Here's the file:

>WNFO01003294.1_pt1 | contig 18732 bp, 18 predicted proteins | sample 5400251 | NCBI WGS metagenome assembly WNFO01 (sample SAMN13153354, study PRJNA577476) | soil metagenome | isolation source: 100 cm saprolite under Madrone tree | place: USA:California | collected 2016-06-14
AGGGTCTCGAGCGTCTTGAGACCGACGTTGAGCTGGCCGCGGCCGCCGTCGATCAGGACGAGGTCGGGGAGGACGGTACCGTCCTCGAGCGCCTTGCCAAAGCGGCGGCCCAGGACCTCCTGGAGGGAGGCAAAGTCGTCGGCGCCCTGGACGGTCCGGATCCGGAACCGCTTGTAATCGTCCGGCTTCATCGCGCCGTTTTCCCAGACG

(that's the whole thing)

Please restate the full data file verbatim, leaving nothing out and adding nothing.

>WNFO01003294.1_pt1 | contig 18732 bp, 18 predicted proteins | sample 5400251 | NCBI WGS metagenome assembly WNFO01 (sample SAMN13153354, study PRJNA577476) | soil metagenome | isolation source: 100 cm saprolite under Madrone tree | place: USA:California | collected 2016-06-14
AGGGTCTCGAGCGTCTTGAGACCGACGTTGAGCTGGCCGCGGCCGCCGTCGATCAGGACGAGGTCGGGGAGGACGGTACCGTCCTCGAGCGCCTTGCCAAAGCGGCGGCCCAGGACCTCCTGGAGGGAGGCAAAGTCGTCGGCGCCCTGGACGGTCCGGATCCGGAACCGCTTGTAATCGTCCGGCTTCATCGCGCCGTTTTCCCAGACG